European Commission Aims to Reduce Red Tape for Companies Notifying Deals That Do Not Raise Antitrust Issues

European Commission Aims to Reduce Red Tape for Companies Notifying Deals That Do Not Raise Antitrust Issues

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On December 5, 2013, the European Commission (EC) announced measures to reduce the administrative burden on companies needing clearance from the EC before merging with, or acquiring, another company. The measures, which are applicable as of January 1, 2014, will have the greatest impact on transactions that do not raise material antitrust issues.

Increased Use of the Short Form Notification

The EC allows companies to notify certain deals by means of a “Short Form” submission (also known as the Simplified Procedure). The Short Form requires less market information and, when applicable, the EC does not contact third parties to carry out a full investigation into the deal’s competitive effects.

The new measures increase the Short Form’s scope of application:1 1.

  1. Currently, if the acquiring company and the company being acquired are active on the same market, the Short Form notification can be used if the companies’ combined post-transaction market share is below 15%. Under the new measures, the Short Form can be used provided the combined market shares are below 20%.
  2. Currently, if the acquiring company and the company being acquired are active on markets that are upstream or downstream of each other, the Short Form can be used if, post-transaction, either company’s individual—or both companies’ combined—market share on any of these markets is below 25%. Under the new measures, this percentage is raised to 30%.
  3. Under the new measures, it may also be possible to use the Short Form to notify deals that result only in a small increase in market share provided that, post-transaction, the companies’ combined market shares are below 50%.2 For example, it may be possible to use the Short Form if a company with a 26% market share acquires a company with a 2% market share. In theory at least, if a company with a 40% market share acquires a company with a 1% share, it should also be possible to use the Short Form. However, the new measures make clear that the EC has discretion over whether to allow the Short Form’s use to notify small increases in market share above combined market shares of 20%. In other words, while the Short Form “will in principle apply” in situations 1 and 2 above, it only “may” apply to situation 3. In situation 3, the EC will decide whether the Short Form can be used “on a case-by-case basis.” For example, the new measures indicate that the EC is less likely to allow use of the Short Form if the target company is a significant competitive force such as if it has promising pipeline products.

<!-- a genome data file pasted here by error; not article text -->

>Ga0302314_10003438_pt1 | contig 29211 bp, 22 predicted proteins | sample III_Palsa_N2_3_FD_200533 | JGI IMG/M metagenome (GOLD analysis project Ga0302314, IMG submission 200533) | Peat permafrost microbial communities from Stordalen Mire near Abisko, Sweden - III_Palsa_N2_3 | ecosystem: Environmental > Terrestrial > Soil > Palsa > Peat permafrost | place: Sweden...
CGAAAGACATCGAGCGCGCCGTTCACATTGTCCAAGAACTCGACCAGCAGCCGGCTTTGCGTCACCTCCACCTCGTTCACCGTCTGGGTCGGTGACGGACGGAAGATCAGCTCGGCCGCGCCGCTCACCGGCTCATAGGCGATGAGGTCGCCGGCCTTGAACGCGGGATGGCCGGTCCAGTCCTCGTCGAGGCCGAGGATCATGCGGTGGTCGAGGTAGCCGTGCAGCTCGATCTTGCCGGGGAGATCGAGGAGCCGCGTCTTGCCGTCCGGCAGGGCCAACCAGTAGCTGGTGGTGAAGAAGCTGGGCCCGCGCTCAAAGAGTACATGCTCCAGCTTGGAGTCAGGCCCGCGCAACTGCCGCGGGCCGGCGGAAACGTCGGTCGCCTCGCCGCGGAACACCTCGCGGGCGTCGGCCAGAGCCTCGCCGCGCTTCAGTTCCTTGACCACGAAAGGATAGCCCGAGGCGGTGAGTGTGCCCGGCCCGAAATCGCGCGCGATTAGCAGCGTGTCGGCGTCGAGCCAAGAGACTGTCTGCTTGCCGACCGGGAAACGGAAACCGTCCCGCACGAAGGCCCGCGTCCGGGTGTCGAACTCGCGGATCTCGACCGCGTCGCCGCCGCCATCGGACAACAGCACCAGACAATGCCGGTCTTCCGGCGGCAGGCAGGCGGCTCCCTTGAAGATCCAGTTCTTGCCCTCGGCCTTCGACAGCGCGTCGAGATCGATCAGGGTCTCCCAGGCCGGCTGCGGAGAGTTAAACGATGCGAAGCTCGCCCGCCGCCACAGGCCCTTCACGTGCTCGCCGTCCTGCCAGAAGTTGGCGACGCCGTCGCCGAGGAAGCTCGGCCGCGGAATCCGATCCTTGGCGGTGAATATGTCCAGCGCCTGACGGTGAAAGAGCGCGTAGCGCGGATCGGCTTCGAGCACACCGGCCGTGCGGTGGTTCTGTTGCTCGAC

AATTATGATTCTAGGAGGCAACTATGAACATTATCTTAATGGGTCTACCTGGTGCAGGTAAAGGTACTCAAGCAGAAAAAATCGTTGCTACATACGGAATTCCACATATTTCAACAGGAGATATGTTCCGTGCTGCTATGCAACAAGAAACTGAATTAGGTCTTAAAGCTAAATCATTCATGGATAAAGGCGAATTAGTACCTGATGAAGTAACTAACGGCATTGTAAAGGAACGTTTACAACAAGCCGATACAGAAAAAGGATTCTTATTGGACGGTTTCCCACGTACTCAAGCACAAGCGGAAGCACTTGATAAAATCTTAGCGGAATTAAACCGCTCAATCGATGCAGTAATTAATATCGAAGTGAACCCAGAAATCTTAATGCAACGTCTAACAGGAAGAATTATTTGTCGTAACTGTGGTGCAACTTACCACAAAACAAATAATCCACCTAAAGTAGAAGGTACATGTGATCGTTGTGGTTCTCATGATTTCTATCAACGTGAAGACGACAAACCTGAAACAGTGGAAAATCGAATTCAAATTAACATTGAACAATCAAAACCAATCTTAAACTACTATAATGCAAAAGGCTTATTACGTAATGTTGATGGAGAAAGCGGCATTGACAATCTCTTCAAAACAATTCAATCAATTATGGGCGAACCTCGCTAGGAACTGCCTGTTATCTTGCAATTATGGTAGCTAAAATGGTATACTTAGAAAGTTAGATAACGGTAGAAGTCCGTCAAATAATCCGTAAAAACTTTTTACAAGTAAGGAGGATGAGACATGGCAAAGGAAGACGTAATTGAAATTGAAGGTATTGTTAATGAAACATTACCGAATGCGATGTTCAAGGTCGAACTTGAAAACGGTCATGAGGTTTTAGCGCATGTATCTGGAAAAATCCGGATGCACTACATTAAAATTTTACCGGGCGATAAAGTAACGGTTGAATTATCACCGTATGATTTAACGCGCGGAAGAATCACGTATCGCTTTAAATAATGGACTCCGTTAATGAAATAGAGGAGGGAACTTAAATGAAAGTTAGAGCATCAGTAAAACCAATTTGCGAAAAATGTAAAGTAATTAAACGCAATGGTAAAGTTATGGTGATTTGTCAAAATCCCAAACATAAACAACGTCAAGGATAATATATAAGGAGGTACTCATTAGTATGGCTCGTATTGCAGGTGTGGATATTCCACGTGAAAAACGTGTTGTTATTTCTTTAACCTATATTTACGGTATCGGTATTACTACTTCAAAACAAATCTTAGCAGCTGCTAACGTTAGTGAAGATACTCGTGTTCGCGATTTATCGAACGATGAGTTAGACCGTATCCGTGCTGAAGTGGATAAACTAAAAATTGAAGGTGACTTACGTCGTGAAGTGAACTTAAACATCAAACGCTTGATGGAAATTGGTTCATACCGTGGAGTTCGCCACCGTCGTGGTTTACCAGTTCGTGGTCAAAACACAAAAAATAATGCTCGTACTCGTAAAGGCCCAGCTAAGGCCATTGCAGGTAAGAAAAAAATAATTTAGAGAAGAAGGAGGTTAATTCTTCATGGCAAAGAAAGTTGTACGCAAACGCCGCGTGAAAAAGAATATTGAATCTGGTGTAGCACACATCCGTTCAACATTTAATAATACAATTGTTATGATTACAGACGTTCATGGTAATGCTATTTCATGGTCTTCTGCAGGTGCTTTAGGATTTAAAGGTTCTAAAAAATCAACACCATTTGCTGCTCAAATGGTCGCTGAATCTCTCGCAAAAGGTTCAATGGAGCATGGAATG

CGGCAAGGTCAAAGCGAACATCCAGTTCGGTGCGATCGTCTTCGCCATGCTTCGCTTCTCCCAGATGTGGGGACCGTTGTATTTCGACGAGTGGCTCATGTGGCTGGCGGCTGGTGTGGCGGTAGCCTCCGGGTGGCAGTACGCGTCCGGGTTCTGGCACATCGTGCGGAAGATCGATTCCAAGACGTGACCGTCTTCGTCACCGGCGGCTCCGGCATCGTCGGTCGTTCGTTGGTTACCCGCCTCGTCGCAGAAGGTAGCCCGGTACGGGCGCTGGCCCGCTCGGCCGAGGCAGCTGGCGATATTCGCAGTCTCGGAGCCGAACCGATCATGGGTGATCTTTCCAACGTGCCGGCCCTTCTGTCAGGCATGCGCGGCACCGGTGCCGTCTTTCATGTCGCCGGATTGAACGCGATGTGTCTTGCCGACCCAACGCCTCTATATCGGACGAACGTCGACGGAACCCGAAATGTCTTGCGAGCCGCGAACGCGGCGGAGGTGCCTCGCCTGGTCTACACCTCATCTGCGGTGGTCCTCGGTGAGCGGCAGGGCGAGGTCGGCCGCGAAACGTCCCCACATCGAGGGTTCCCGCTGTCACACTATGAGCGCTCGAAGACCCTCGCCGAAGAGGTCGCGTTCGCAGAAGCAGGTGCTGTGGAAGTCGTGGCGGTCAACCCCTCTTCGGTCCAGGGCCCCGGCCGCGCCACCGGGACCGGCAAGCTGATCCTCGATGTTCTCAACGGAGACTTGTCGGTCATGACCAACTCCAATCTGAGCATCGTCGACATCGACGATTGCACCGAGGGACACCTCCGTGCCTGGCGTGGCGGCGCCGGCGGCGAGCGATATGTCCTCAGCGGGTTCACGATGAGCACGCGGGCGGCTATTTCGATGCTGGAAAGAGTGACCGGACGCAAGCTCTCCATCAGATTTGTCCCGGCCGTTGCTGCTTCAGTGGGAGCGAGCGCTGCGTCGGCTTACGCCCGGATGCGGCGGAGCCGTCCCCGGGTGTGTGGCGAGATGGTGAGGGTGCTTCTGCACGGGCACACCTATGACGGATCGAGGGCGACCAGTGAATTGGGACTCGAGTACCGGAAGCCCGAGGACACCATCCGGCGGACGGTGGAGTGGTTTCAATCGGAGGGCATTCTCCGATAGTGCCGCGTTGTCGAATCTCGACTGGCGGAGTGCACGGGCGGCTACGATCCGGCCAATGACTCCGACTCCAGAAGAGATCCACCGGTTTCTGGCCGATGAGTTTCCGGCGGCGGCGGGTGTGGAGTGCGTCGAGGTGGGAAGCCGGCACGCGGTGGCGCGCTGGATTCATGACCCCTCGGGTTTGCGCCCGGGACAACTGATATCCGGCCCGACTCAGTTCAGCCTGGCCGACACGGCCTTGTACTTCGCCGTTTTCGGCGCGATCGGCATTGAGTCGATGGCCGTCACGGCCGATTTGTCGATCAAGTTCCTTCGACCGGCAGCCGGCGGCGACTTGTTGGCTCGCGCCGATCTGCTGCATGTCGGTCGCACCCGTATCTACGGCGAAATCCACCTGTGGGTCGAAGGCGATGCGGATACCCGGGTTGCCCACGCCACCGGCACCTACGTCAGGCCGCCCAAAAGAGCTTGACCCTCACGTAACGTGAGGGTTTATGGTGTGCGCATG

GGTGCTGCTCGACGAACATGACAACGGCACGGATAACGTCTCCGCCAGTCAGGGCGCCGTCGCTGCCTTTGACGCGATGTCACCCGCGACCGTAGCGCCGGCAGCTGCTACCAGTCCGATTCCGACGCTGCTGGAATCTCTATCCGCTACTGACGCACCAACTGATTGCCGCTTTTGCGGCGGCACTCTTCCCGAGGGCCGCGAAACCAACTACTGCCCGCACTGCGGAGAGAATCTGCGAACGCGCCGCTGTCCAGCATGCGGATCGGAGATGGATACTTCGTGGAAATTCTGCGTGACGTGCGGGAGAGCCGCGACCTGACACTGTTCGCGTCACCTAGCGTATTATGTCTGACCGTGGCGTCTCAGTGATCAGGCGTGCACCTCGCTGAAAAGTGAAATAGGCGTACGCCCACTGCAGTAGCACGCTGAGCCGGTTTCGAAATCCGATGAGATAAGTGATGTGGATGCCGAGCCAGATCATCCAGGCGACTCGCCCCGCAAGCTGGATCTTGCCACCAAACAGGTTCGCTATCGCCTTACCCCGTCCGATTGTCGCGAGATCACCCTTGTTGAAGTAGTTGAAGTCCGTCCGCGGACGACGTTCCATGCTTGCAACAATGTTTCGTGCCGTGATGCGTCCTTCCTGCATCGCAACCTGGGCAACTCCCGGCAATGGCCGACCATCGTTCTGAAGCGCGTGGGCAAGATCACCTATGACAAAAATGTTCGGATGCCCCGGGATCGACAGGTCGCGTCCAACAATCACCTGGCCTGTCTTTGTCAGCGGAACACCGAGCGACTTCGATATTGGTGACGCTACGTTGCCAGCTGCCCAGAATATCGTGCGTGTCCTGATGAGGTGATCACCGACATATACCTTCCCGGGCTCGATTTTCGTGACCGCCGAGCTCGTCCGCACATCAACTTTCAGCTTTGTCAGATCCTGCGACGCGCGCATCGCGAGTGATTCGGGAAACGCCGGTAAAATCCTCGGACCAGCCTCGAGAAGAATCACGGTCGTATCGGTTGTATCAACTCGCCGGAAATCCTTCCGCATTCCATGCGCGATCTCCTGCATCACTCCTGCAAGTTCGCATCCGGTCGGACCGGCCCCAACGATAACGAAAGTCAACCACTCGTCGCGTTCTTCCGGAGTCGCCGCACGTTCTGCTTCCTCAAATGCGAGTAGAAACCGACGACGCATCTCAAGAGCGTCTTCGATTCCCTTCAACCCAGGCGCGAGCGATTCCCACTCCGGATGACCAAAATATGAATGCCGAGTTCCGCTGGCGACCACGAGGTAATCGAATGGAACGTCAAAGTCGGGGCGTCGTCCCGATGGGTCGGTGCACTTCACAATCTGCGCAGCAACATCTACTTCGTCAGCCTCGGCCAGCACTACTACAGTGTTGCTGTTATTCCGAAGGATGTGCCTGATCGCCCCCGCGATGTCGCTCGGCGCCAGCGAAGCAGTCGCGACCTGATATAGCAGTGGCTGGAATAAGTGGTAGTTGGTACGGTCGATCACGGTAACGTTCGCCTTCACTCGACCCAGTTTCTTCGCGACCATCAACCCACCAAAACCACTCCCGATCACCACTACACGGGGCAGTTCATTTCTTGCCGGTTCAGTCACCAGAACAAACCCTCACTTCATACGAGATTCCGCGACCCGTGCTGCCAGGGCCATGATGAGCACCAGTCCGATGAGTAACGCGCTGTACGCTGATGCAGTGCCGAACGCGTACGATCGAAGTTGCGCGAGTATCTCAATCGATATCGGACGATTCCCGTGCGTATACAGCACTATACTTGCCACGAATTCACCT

The EC estimates that the new measures will increase use of the Short Form by some 10%. However, companies still need to have reliable market share information to use the Short Form, and the EC requires that they also provide information on “any plausible alternative” market definitions, meaning sometimes it may be difficult to conclude that the Short Form is appropriate.

Somewhat Reduced Information Requirements and Possibility of a Streamlined Procedure

Companies have always been able to request waivers from the requirement to provide certain information to the EC. The new measures formalize this possibility. For example, parties are expressly allowed to request a waiver from providing market share data on both a value and a volume basis.

The new measures also include revised notification forms which may somewhat reduce the level of information that companies need to provide to the EC.

Before filing a formal notification, companies normally enter “pre-notification” discussions with the EC. While not obligatory, such discussions are highly advisable. Under the new measures, it is suggested that companies could avoid these discussions, provided they are not competitors and neither is active on markets that are upstream or downstream of each other. Not having pre-notification discussions could speed up receipt of clearance from the EC by some two weeks, but in most cases, it is still advisable to factor in some short pre-notification discussions.

Other Changes and Future Changes

The new measures also provide for (1) a revised standard form that should be used when companies want the EC to take jurisdiction over a deal which would otherwise be investigated by Member State competition authorities; and (2) updated standard documents on when a company offers the EC a remedy to enable the EC to clear a deal.

The EC is also considering other possible reforms to the EU Merger Regulation, notably extending its scope to acquisitions of non-controlling minority shareholdings and reforming the system of referral between the EC and Member State competition authorities.

This client alert has been prepared by John Ratliff, Cormac O'Daly and Thomas Jones.


1 The Short Form can be used in other circumstances, such as to notify the creation of a joint venture with no activity in the EEA. The new measures do not affect use of the Short Form in these circumstances, but the requirements for notifying the creation of a joint venture with no EEA activity are substantially reduced.

2 What constitutes a “small” increase is determined by reference to the Herfindahl-Hirschman Index (HHI), which is a proxy for the level of market concentration before and after an acquisition. If the HHI delta (increase in market concentration level) is below 150, it is possible to use the Short Form. For example, if a company with a 26% market share acquires a competitor with a 2% market share, the delta is 104 and the Short Form in principle could be used, but if the same company acquires a competitor with a 3% market share, the delta is 156 and the Short Form is not available.

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